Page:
Date of this Version
Honors in Practice, Volume, 15, 2019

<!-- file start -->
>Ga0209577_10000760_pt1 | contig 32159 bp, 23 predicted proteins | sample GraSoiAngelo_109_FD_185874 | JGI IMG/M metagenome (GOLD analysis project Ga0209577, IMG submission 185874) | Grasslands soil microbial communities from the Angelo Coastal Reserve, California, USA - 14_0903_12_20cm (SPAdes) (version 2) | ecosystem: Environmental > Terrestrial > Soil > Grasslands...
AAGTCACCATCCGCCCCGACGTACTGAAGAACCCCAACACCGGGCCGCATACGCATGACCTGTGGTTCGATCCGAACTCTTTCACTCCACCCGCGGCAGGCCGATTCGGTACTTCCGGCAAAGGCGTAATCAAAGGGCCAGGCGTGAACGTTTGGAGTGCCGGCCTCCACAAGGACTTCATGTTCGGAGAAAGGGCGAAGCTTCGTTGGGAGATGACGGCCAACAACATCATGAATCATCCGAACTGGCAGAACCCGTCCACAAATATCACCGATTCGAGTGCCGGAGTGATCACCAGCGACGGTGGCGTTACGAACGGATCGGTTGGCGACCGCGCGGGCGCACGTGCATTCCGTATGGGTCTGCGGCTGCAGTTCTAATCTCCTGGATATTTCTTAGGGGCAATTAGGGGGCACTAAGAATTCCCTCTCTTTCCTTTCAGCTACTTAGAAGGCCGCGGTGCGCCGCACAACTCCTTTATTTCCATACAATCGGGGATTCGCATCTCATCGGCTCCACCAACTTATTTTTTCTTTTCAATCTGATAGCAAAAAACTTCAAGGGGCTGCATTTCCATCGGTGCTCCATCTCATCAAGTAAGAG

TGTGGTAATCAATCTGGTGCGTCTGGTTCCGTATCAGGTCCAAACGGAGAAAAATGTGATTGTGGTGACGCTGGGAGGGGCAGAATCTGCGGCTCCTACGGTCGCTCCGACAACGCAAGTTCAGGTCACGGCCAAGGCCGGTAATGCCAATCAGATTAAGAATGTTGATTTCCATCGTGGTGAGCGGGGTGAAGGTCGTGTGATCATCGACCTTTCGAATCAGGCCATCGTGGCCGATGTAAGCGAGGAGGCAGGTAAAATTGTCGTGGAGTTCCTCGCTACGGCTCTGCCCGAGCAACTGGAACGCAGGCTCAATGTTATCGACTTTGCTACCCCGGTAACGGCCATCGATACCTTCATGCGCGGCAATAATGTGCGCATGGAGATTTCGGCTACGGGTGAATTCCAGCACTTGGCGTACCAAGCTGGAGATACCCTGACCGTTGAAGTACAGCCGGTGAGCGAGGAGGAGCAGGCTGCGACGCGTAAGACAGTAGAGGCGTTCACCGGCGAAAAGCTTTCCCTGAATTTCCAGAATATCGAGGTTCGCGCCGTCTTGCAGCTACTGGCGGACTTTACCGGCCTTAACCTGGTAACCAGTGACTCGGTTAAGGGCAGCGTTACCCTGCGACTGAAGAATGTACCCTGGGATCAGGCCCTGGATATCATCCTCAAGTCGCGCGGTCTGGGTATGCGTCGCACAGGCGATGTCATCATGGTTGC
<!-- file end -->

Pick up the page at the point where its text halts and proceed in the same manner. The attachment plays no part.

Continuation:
“Honors Work: Seeing Gaps, Combining Gifts, Focusing on Wider Human Needs” describes the authors’ collaborative work with high school girls to bring Canadian activist Leigh Boyle and “The Lipstick Project” story to Maine in April, 2017. “The Lipstick Project,” which Boyle founded and directs, is a women-run volunteer organization based in Vancouver that provides free, professional spa care services to terminally ill patients. The authors contend that their collective efforts with the high school girls to organize “The Lipstick Project” events in Maine brought together a number of community constituencies in important ways, reflecting qualities and values central to honors education. The authors cite the writings of the late Samuel Schuman, a widely involved and highly respected honors administrator and teacher, for their characterization of honors education as, at its best, engaged, imaginative, and socially conscious. The authors note how, through Boyle’s visit and “The Lipstick Project” gatherings, they confronted significant and bridgeable gaps: gaps between high school girls and college women, gaps among care providers and the university community, gaps in understanding the need for creative care. They conclude that identifying and addressing notable gaps can be an excellent starting point for an honors undertaking, particularly gaps that cross disciplines, form links to the local community, and focus on broader humanist concerns. They offer their experience as a replicable model for other honors communities to consider.